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Chives (Allium schoenoprasum)
Photo: Jardin botanique de Montréal (Josée Bouthot)
Allium schoenoprasum
  • Allium schoenoprasum
  • Allium schoenoprasum



Origin and description

Chives, hardy to zone 3, are perennials growing to 45 to 60 cm tall. They form tight clumps of small oval bulbs that send up narrow, hollow leaves. The small flowers, borne in compact umbels at the end of the stems, usually appear in June.

Species, cultivars and related plants

The different cultivars available on the market may be distinguished mainly by their habit and the width of their leaves.

'Fitlau' – Somewhat rust resistant;
'Grande' – Broad leaves;
'Grolau' – Good cultivar for growing indoors;
'Profusion' – Sterile cultivar developed to produce edible flowers;
'Purly' – More erect habit, narrow leaves;
'Staro' – Broad leaves, good yield;
'Wilau' – Broad leaves, somewhat rust resistant.

Common name


Latin name (genus)

Allium schoenoprasum

English common name

French common name

Botanical family

  • Alliaceae

Growing conditions

Plant chives outdoors after all risk of spring frost is past. Space plants 20 to 30 cm apart and leave 45 to 60 cm between rows. Chives should be grown in cool, well-drained soil with plenty of organic matter and pH between 6 and 7.5.

This species requires fertile soil. For a good yield, add 4 to 5 kg/m2 of aged compost annually. Chives tolerate partial shade, but thrive in full sun.

This cool-weather plant does fairly well in high temperatures provided that it is watered during dry spells.

A chive plant in bloom can be rejuvenated by cutting it back to within 5 cm of the ground. The plant will produce new leaves that can be harvested four to six weeks later.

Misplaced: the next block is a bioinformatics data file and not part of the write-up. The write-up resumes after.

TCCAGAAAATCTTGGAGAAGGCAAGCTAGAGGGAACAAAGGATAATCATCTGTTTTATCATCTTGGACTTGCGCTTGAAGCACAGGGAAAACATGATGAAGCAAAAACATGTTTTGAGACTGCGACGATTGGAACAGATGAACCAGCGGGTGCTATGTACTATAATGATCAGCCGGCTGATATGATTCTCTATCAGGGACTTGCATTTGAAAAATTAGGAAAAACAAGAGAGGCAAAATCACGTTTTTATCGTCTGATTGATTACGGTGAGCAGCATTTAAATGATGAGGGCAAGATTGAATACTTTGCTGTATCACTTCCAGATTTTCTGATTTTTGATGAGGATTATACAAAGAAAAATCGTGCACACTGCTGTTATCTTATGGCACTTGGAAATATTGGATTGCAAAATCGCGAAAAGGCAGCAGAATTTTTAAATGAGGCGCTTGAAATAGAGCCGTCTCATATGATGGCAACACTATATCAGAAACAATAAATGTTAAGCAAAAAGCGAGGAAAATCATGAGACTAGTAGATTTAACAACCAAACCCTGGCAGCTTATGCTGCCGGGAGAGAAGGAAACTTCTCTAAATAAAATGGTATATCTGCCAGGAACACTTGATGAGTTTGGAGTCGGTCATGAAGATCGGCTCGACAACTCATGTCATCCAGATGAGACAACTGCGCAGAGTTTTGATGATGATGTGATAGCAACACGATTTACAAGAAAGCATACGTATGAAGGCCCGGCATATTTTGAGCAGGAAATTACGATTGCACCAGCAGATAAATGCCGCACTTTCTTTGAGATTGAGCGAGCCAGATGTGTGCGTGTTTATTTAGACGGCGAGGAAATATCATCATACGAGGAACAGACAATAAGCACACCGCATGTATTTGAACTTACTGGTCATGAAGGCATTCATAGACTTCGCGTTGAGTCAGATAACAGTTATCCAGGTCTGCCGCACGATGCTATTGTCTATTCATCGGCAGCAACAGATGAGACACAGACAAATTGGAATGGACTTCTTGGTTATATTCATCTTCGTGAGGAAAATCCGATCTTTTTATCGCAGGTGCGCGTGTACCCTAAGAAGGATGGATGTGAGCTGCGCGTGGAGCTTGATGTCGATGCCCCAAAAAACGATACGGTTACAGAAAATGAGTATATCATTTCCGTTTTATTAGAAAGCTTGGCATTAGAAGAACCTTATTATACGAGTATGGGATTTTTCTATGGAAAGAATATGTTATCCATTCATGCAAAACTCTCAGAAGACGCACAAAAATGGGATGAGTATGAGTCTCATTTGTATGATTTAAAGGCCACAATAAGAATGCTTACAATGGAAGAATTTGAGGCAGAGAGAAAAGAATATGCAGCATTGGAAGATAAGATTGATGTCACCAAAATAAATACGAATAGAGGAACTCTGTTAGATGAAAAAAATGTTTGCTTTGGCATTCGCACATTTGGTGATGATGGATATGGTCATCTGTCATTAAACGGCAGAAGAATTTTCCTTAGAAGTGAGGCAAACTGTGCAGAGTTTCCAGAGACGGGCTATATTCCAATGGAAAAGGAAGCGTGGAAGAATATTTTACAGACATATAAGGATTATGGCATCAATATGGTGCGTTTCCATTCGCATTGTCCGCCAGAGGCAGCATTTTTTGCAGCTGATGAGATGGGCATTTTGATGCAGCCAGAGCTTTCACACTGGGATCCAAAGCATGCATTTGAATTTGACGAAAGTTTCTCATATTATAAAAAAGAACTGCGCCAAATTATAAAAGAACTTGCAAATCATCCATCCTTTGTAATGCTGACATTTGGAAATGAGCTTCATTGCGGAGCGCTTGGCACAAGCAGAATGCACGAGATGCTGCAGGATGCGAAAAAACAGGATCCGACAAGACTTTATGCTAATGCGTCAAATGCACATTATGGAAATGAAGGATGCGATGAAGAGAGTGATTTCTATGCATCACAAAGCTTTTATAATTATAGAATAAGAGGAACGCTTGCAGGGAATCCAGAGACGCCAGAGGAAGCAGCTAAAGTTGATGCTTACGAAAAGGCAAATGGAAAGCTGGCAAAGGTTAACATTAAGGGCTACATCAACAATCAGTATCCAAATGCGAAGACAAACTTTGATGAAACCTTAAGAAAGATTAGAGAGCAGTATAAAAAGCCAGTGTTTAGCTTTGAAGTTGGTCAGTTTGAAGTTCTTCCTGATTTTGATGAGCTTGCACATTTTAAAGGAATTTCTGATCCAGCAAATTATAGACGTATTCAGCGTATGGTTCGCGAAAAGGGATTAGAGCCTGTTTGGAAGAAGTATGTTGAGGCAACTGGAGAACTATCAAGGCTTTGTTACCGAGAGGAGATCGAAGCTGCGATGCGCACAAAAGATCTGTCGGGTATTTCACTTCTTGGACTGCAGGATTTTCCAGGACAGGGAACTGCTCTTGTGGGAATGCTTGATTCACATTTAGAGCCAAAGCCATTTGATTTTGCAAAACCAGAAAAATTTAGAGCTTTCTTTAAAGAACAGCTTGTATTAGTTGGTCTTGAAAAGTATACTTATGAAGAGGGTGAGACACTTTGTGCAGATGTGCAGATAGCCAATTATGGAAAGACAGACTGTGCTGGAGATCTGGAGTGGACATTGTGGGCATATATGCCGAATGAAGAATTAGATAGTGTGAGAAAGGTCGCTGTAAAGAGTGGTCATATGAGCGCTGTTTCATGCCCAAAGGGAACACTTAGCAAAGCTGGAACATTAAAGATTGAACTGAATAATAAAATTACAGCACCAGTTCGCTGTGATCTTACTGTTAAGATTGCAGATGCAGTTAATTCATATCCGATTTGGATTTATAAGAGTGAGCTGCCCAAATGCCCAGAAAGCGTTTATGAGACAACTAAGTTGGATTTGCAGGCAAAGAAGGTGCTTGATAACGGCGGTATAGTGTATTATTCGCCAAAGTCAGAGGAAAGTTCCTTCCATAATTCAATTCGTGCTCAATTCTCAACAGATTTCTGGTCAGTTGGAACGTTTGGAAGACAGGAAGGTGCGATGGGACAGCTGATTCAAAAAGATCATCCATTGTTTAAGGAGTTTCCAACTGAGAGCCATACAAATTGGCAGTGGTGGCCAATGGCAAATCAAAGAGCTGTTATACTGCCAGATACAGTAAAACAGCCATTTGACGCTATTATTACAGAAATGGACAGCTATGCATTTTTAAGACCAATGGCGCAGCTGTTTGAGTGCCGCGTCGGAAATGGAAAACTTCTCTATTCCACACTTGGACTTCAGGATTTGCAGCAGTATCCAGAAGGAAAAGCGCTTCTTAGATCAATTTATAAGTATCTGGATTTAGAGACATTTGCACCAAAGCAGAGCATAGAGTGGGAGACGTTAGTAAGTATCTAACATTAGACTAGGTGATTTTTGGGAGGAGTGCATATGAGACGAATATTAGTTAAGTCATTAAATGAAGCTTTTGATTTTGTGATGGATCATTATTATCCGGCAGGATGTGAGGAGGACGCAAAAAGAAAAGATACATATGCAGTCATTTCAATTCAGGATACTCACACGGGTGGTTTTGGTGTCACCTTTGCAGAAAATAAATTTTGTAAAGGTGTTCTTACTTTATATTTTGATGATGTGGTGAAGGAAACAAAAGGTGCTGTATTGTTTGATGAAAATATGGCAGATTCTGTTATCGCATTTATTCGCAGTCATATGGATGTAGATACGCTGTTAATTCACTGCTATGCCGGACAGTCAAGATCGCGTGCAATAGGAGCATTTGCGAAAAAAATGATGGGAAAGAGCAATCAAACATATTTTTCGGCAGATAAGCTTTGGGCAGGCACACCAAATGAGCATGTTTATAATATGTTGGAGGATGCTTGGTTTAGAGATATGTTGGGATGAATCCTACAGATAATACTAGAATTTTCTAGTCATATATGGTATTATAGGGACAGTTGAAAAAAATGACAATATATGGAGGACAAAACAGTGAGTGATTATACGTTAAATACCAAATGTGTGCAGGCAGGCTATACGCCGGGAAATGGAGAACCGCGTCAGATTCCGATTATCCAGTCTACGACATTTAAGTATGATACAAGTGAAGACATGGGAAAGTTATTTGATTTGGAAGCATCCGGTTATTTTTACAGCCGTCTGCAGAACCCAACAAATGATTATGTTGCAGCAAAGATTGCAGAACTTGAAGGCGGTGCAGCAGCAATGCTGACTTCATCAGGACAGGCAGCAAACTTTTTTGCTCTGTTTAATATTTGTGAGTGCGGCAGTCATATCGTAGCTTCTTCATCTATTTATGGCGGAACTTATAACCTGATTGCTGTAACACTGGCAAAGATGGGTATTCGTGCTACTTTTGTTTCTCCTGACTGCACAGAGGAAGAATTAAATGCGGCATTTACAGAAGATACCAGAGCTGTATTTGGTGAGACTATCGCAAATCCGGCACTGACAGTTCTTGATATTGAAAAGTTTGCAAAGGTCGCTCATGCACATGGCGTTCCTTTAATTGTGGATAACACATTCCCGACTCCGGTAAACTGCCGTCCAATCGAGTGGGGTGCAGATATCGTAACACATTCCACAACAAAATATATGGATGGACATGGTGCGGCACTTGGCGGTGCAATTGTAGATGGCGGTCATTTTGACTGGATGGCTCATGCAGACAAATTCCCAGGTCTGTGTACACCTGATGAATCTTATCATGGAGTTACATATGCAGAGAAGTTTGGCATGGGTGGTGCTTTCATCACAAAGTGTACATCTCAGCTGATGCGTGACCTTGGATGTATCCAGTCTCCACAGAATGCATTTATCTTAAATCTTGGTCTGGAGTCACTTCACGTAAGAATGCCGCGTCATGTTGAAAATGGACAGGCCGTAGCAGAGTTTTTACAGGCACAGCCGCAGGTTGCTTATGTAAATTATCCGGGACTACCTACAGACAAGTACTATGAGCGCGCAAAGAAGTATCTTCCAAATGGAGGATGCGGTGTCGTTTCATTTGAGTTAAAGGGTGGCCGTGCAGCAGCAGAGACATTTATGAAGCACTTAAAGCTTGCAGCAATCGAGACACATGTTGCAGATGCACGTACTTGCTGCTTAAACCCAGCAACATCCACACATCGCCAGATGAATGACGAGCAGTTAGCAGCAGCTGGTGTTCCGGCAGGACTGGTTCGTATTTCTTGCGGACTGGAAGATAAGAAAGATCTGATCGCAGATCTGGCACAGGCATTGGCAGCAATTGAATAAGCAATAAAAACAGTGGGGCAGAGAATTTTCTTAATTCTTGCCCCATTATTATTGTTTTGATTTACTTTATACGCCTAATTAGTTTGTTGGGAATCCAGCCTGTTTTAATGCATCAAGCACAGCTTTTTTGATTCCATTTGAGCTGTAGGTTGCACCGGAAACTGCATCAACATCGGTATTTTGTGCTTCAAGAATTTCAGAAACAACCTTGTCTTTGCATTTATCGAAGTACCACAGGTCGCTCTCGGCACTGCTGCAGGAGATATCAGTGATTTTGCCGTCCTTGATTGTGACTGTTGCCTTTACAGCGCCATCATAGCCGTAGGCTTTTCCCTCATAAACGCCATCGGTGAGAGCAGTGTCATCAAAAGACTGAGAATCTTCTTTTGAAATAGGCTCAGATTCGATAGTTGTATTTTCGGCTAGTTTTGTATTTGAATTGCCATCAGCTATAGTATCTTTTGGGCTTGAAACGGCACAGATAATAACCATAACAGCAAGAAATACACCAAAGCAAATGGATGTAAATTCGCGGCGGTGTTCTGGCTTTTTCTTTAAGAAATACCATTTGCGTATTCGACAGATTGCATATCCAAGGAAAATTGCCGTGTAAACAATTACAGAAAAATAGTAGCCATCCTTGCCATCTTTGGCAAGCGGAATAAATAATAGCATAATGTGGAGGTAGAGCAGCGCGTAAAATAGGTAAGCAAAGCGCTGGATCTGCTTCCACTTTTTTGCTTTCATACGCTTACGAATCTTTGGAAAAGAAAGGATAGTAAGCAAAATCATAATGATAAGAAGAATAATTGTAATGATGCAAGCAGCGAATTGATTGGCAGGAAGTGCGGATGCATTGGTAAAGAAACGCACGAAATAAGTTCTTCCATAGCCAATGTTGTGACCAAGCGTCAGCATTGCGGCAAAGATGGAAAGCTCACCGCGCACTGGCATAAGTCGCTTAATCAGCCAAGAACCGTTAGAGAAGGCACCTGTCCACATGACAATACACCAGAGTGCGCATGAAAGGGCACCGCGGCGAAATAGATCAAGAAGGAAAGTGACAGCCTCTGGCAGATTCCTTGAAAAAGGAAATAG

Chives are easy to propagate from seed or clump division. Sterile cultivars developed for flower production are propagated only by clump division.

Sowing: Sow the seeds indoors 6 to 8 weeks before the last spring frost. Sow directly in 7 to 10 cm pots, as chives are difficult to transplant. The seeds germinate in 7 to 10 days at 21-24° C and retain their viability for up to two years. In general, plants reach full maturity after two years.

Division: Divide clumps in spring or early autumn (about six weeks before the first frost). Allow at least five bulbs per division. Division is also used to rejuvenate the plants every 3 or 4 years.


Fresh, finely chopped chives are used to enhance the flavour of fish, veal, poultry, egg and vegetable dishes. They should be added at the end of cooking, however, because chives' essential oils are quickly destroyed by heat. They are also used to flavour butter, cheese, salads, soups, salad dressings and egg- and yoghurt-based sauces. Chives go well with tarragon, parsley and chervil.

The flowers can be separated from the floral bud and added to egg, cheese and fish dishes.

Early and regular harvesting prevents blooming and encourages the plant to produce new, narrow and tender leaves all summer long. The leaves can be harvested initially once they are 15 to 20 cm tall. Remove small bunches of leaves, keeping just 5 to 7 cm of stem, to encourage the plant to produce new leaves. Cutting the stems back closer than 5 cm from the ground can cause the plant to die back prematurely.

All the stems can also be harvested at once, and then dried. In that case, cut the plant back to 5 to 7 cm from the ground. New, ready to harvest leaves will appear within 4 to 6 weeks.

Chives are less flavourful when dried. They are best fresh or frozen.

  • Fresh: Chives may be kept for about one week in an airtight container stored in the refrigerator vegetable drawer.
  • Frozen: The leaves may be frozen in ice cubes.
  • Dried: Cut the leaves into 6 to 10 millimetre lengths and spread them out to dry in a warm, dark, well-ventilated location. Once dry, store the leaves in an opaque, airtight container.

See also

Pests and diseases


Leek moth

Physiological disorders

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